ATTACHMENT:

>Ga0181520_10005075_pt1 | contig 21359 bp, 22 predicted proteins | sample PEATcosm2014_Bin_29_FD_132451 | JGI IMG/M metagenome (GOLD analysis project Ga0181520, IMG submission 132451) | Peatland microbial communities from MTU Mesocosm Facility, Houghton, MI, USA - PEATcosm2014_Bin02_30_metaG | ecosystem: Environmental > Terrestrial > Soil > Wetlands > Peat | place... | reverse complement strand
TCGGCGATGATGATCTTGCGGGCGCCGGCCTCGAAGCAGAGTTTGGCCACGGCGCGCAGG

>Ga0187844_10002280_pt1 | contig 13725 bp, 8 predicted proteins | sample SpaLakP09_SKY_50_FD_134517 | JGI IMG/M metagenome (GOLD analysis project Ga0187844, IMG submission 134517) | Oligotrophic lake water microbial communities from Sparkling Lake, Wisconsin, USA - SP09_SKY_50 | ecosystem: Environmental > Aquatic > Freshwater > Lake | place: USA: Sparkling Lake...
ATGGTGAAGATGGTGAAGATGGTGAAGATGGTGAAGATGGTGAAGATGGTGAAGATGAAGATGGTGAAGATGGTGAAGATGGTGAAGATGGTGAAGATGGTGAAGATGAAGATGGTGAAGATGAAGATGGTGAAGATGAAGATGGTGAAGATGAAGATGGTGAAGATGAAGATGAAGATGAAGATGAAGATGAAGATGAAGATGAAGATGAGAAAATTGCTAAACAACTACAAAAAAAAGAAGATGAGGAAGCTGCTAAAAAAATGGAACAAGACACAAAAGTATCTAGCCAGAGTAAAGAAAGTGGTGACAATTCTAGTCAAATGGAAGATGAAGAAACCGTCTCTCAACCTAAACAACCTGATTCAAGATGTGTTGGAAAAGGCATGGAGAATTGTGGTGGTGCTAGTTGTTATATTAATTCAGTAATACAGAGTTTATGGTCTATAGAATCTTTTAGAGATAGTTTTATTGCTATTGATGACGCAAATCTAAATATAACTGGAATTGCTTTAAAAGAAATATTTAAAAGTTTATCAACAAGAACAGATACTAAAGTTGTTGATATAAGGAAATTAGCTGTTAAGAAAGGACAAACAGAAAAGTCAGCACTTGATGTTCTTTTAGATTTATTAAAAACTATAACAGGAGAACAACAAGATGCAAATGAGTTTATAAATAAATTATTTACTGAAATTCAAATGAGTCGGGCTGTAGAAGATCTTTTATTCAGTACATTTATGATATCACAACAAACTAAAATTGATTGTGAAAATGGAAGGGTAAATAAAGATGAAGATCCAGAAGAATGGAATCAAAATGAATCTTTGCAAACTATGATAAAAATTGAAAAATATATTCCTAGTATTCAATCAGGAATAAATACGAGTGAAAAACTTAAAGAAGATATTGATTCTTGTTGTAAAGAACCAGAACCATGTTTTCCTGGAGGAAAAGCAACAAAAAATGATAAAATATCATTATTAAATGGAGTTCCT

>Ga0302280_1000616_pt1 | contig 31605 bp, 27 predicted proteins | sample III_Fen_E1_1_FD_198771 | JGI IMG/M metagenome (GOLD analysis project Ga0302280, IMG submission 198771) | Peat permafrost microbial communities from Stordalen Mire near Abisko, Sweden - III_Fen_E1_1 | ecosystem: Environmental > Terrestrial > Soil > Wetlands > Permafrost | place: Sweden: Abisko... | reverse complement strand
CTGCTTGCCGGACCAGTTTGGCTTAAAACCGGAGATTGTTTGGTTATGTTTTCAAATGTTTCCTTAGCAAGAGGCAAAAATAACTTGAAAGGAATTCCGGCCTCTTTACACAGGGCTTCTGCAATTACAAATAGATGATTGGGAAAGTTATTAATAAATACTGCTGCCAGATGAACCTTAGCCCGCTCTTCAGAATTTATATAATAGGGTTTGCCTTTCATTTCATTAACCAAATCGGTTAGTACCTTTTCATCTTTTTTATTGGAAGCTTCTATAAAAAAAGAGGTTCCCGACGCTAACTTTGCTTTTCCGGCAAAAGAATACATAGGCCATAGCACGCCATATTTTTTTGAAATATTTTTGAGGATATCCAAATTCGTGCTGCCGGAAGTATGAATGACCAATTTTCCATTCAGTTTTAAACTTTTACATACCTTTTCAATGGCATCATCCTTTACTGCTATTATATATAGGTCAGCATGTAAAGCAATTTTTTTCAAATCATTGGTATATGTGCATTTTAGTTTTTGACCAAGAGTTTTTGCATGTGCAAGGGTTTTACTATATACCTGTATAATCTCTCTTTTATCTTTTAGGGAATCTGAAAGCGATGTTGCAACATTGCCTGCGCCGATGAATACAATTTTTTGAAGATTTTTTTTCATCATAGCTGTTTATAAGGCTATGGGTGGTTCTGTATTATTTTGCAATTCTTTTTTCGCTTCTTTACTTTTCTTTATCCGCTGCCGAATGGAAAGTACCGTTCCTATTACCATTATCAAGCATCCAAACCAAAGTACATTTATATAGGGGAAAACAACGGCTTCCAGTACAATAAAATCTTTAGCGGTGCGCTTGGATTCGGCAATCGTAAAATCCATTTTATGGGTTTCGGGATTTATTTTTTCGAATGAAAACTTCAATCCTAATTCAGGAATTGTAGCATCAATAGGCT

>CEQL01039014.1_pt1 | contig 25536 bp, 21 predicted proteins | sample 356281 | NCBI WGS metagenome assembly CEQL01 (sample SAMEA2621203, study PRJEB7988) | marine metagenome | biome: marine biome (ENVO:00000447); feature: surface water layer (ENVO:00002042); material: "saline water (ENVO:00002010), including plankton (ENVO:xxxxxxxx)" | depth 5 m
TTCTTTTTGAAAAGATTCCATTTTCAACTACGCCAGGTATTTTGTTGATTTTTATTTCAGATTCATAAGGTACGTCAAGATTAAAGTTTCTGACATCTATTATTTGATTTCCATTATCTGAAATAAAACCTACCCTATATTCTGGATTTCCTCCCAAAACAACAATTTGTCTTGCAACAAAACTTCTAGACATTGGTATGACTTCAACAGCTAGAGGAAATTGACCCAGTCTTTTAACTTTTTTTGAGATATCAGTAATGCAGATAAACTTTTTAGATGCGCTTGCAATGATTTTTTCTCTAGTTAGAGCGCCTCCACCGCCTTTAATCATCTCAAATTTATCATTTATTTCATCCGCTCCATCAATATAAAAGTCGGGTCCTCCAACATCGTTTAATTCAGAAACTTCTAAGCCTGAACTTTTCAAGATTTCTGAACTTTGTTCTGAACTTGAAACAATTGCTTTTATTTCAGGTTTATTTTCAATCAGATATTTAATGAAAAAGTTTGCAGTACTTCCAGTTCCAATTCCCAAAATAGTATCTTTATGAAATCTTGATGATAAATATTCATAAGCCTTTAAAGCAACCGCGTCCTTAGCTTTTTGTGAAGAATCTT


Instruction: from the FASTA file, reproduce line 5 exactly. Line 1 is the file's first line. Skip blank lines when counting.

>Ga0302280_1000616_pt1 | contig 31605 bp, 27 predicted proteins | sample III_Fen_E1_1_FD_198771 | JGI IMG/M metagenome (GOLD analysis project Ga0302280, IMG submission 198771) | Peat permafrost microbial communities from Stordalen Mire near Abisko, Sweden - III_Fen_E1_1 | ecosystem: Environmental > Terrestrial > Soil > Wetlands > Permafrost | place: Sweden: Abisko... | reverse complement strand